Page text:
"Several nurseries were In bad condition,
being Infected with Canker, scale and
aphis. Some have fceen condemned and
cleaned by burning, and all diseased places
have been cleansed and put In good shape,
and others have cleaned up and retired
from the business.
"The -low price at which nursery stock
had been selling made the business un
profitable and moro than rialf the people
engaged in this work have retired during
the past few years.
"The past year has seen a very health
revival of the nursery business, and good,
clean stock, up to date In varetles. has
been In good demand, at fair pries p. Wash
ington. Idaho, Montana and California
have been buying largely of (Oregon nur
serymen during the past year, "and some
shipments have been made to the Orient.
"The worst difficulty found with nursery
stock was that much of It was Infested
with canker, without the knowledge of the
nurseryman. By tracing up the disease
found In many young .orchards. It wai
discovered that many young Apple trees
had become Infested while m the nursery,
sometimes coming from cuttings, but gen
eraly from cankered trees In the vicinity
of the nursery. As the spore? are blowri
about, and can be carried as far as halt
a mile, and perhaps more. It Is of the ut
most Importance that all old trees near
to nurseries should be carefully sprayed
and the disease killed.
"This disease has been widely distributed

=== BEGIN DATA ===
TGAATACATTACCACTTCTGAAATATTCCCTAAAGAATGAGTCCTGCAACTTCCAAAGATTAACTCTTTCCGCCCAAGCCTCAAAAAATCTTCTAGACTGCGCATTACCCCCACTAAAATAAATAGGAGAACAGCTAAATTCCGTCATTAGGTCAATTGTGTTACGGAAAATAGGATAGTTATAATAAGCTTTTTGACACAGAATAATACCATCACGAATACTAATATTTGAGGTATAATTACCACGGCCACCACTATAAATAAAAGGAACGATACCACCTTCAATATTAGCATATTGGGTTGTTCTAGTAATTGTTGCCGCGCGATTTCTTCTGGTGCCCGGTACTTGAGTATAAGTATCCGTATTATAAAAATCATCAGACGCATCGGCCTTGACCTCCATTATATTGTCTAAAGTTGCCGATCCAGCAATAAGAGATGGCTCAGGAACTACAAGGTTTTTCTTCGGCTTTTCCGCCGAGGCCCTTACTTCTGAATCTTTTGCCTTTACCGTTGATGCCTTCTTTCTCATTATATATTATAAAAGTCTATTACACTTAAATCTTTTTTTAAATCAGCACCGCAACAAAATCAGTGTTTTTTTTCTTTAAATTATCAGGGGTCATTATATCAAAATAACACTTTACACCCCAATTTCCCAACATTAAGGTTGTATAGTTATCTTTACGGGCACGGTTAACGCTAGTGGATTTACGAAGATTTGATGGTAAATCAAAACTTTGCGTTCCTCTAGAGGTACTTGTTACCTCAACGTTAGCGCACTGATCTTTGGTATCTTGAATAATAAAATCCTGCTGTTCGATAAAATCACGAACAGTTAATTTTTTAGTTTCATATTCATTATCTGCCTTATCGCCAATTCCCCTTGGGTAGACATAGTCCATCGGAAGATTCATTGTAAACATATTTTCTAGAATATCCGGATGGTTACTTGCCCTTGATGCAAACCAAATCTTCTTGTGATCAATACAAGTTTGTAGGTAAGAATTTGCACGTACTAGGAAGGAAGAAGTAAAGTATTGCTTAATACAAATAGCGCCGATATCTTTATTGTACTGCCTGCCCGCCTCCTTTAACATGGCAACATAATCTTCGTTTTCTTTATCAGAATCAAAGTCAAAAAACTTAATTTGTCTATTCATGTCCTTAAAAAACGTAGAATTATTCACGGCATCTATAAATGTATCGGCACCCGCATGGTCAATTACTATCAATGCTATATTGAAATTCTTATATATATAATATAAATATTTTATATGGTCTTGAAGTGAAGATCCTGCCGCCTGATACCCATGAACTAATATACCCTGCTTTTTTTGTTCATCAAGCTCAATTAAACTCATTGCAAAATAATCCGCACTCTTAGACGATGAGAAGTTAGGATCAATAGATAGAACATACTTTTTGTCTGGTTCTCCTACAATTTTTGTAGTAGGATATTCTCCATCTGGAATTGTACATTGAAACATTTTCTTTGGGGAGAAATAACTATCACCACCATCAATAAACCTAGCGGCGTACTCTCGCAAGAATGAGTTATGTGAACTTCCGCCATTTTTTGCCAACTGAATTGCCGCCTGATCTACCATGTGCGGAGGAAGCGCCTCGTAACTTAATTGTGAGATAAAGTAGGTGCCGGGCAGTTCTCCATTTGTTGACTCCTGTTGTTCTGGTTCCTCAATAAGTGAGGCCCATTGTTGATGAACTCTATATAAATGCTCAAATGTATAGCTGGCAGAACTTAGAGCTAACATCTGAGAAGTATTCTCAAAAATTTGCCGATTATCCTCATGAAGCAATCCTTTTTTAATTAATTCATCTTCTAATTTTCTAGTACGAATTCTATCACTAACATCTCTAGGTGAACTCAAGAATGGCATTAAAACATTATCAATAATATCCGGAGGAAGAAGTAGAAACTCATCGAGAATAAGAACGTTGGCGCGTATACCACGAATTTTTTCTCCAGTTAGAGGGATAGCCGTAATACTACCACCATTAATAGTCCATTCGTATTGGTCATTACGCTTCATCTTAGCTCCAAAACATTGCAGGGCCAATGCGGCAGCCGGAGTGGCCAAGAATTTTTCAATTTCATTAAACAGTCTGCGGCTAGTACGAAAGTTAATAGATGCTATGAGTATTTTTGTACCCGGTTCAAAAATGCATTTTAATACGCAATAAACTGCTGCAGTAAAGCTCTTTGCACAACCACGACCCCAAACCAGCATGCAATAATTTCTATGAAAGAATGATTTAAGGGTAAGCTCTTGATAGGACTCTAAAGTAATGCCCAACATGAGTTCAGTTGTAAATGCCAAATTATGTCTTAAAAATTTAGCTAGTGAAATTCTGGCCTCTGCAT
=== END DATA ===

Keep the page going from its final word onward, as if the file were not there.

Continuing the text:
throughout the state, and In all parts ot
Western Oregon Its growth Is so rap d as
to endanger the success of apple growing.
It seems to thrive equally well In all parts
of Western Oregon. In Eastern Oregon,
in the drier regions, it does not seem .to
be so Injurious; but as it Is found doing
well .In the vicinity of the Umber line of
Eastern Washington, there is danger of Its
extending over Eastern Oregon.
"Professor A. B. Cordley, of the Oregon
Experiment Station, has been doing some
valuable work for the state In connection
with this pest, and In his further re
searches will no doubt find an efficient
method of mastering it. For the present,
the most Important work is to keep It out
ot the nursery stock.
San Jose Scale,
"This Insect Is to be found now In al
most every orchard section of this state,
and In many places Is doing serious dam
age, having In some places entirely ruined
good orchards In two years from Its first
"It Is to be found generally In most of
the towns, where It attacks not only fruit
trees and berry bushes, but ornamental
trees and shrubbery as welL
"Much good has been done by the Com
missioners this year la enforcing regula
tions In regard to spraying In the door
yards of the principal cities and towns. A
continued and more rigid enforcement ot
these regulations will no doubt be neces
sary In the future.
"Recent reports from Jackson County
report that some enemy of-the scale Is de
stroying It In that section, and orchardlsts